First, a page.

Alleged neo-Nazi pleads guilty in plot to bomb Colorado synagogue

Signs, flowers and candles outside Temple Emanuel in Pueblo, Colo.
Signs, flowers and candles expressing support for the Jewish community stand outside Temple Emanuel in Pueblo, Colo.
(Christian Murdock / The Gazette)

A man described by prosecutors as a neo-Nazi and white supremacist pleaded guilty Thursday to a hate crime for plotting to bomb a historic Colorado synagogue last year.

Richard Holzer, 28, pleaded guilty to attempting to stop people from exercising their religion by using an explosive or fire and attempting to destroy a building used in interstate commerce.

While each of the two crimes carries a maximum penalty of up to 20 years in prison, as part of a plea deal prosecutors promised not to ask a judge to impose a sentence of more than 20 years when Holzer is sentenced Jan. 21.


Holzer was arrested Nov. 1, 2019, after receiving phony pipe bombs and dynamite from undercover FBI agents he had been meeting.

One agent posing as a white supremacist had reached out to him online after seeing Holzer’s social media posts promoting white supremacy and violence, according to the facts agreed to by both sides as part of the plea deal.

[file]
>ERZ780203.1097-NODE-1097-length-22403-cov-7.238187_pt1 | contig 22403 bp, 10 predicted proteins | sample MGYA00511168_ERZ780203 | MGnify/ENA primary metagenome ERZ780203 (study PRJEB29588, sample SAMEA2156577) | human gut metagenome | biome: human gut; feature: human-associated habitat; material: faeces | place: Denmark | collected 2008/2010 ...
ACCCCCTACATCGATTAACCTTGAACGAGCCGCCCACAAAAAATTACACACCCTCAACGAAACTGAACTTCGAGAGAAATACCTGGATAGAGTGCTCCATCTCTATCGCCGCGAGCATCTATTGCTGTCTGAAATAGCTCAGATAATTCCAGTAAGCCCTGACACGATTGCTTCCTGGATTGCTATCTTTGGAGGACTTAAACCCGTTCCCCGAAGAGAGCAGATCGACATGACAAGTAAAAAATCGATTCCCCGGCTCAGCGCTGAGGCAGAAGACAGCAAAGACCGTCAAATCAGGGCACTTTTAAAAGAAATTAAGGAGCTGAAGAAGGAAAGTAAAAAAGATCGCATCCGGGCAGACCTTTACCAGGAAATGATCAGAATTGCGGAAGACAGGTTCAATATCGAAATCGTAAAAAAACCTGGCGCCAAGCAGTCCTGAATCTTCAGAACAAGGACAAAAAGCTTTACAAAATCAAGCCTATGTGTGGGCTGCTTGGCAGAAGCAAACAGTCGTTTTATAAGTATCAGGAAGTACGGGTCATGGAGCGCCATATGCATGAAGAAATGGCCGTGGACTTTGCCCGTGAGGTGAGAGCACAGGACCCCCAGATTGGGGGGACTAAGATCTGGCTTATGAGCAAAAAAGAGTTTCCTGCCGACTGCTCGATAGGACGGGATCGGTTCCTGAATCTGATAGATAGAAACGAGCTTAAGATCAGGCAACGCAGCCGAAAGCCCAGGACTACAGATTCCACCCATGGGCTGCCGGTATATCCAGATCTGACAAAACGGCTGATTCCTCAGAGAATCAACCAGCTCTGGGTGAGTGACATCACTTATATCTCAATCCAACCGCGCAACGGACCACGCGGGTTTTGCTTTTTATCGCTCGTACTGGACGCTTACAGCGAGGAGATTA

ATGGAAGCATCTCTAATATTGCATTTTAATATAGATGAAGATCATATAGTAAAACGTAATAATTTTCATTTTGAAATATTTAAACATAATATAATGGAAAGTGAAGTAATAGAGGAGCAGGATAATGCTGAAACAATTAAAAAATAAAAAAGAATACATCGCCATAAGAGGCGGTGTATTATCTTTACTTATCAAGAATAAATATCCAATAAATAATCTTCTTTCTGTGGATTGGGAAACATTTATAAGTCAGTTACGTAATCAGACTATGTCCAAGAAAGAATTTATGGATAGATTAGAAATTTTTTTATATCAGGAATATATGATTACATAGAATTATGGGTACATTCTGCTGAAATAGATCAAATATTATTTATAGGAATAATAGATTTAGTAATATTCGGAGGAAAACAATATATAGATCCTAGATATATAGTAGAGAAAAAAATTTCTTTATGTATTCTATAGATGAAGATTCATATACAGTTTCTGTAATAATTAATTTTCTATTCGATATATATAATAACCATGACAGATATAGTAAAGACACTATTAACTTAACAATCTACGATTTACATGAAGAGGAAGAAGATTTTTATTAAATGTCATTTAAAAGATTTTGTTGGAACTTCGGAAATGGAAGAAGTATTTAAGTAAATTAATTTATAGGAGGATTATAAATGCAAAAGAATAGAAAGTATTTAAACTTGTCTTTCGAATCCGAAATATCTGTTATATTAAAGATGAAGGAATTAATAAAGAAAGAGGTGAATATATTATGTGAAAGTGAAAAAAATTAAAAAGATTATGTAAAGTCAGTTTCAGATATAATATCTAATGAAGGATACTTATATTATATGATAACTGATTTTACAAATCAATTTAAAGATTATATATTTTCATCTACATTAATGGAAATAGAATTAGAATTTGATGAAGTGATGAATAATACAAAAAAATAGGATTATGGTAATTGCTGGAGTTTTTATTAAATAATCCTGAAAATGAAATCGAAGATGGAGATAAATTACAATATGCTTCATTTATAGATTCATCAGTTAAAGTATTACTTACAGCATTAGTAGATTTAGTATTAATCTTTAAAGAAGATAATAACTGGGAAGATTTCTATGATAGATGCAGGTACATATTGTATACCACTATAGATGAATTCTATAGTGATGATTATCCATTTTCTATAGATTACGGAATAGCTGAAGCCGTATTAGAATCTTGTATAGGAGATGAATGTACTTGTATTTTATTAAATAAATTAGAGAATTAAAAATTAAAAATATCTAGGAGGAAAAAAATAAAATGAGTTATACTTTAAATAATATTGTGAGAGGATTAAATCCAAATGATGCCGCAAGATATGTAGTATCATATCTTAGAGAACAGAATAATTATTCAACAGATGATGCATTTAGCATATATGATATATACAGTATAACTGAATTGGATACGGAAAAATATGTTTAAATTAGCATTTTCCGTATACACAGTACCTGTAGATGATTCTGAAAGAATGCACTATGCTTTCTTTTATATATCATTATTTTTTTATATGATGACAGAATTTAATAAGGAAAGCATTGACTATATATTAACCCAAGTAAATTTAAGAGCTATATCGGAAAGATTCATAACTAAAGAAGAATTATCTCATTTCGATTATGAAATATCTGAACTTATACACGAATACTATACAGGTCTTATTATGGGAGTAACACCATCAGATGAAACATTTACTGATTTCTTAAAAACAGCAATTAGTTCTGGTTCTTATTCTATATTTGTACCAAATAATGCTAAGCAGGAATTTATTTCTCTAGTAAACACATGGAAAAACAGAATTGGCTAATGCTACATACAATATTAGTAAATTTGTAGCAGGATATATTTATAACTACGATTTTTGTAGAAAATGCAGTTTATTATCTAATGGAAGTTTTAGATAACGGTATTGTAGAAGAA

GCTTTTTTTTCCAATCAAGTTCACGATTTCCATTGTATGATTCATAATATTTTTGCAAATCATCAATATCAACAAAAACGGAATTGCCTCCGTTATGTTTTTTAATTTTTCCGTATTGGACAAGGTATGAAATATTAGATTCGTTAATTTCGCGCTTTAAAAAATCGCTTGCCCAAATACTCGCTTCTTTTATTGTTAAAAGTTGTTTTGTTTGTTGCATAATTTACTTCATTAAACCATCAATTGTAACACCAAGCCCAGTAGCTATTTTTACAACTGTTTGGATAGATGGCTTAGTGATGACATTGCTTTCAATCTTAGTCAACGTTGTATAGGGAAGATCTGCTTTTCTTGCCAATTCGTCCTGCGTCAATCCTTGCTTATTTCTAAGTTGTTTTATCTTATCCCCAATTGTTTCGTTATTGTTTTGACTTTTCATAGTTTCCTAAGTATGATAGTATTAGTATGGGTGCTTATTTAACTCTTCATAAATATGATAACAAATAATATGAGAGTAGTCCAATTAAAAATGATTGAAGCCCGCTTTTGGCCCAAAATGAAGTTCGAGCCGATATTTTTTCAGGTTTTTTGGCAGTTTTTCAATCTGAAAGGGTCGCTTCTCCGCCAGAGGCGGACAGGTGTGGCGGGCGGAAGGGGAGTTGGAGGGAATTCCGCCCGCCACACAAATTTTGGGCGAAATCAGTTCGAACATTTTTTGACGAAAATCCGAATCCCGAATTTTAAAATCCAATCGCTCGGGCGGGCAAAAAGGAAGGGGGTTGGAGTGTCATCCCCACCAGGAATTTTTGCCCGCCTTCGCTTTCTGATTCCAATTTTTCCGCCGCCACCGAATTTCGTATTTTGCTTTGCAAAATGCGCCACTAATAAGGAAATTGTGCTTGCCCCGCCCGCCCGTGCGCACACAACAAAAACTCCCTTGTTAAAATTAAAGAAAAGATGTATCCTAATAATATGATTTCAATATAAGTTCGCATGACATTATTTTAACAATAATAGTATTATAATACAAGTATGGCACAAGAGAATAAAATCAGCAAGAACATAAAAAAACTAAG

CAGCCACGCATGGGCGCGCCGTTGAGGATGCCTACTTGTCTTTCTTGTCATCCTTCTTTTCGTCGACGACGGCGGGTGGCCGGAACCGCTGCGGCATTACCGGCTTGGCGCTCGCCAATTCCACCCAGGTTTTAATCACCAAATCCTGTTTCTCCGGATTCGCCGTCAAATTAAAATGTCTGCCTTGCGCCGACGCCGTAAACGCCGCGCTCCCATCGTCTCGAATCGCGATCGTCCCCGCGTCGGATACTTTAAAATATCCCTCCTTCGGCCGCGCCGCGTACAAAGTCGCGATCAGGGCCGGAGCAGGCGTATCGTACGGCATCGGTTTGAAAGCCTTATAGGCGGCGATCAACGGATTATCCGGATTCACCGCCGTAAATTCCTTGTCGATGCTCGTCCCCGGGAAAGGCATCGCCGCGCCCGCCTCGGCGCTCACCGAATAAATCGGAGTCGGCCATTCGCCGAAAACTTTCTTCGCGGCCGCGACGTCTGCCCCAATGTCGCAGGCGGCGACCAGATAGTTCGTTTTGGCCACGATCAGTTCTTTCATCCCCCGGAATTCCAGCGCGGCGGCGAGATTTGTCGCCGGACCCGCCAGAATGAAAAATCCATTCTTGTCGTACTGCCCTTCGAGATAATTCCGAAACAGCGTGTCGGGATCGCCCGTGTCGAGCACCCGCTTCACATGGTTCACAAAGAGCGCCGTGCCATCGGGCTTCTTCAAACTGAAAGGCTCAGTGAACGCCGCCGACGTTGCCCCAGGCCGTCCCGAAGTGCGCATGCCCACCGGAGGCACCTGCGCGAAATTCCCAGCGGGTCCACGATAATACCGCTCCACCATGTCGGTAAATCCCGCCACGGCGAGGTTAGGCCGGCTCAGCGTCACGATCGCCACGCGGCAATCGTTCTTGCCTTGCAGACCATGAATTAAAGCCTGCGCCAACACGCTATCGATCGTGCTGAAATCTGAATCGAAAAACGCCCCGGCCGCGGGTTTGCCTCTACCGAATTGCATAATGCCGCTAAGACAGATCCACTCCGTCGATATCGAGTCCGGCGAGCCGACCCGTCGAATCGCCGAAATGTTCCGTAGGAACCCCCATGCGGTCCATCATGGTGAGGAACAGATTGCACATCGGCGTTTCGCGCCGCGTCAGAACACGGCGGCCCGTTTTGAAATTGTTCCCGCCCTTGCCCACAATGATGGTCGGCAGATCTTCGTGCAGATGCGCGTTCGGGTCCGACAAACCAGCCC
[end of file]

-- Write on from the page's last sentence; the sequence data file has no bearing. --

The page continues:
As he accepted the fake explosives, hours before he planned to use them at Temple Emanuel synagogue in Pueblo, Colo., Holzer displayed a Nazi armband and carried a copy of “Mein Kampf” in his backpack, the document said.

Undercover agents say the man planned to bomb a synagogue in Pueblo, Colo., after expressing anti-Semitic and white supremacist views online.

Holzer also allegedly thanked the agents for their efforts and called the planned attack a “move for our race,” the document said.

After his arrest, Holzer told police that he did not plan to hurt anyone by bombing the synagogue in the middle of the night, but acknowledged that he would have gone ahead with his plan if the building had been occupied because anyone inside would be Jewish, the document said.

Temple Emanuel is the second-oldest synagogue in Colorado. It was built in 1900, largely by descendants of immigrants from Central and Eastern Europe.

In a statement, Colorado U.S. Atty. Jason Dunn called the case “the most important work that we can do — protecting our communities by stopping an attack before it occurred.”

Holzer’s guilty plea is a reminder that hate crimes will not be tolerated in Colorado, said Scott Levin, director of the Anti-Defamation League Mountain States Region.

“Hate crimes damage the social fabric of our society and fragment communities. It is critical that those who seek to harm others because of their religion, race, national origin, sexual orientation or any other defining characteristic be held accountable for their crimes,” he said.

According to the league, the number of anti-Semitic incidents reported in Colorado increased 56% from 2018 to 2019.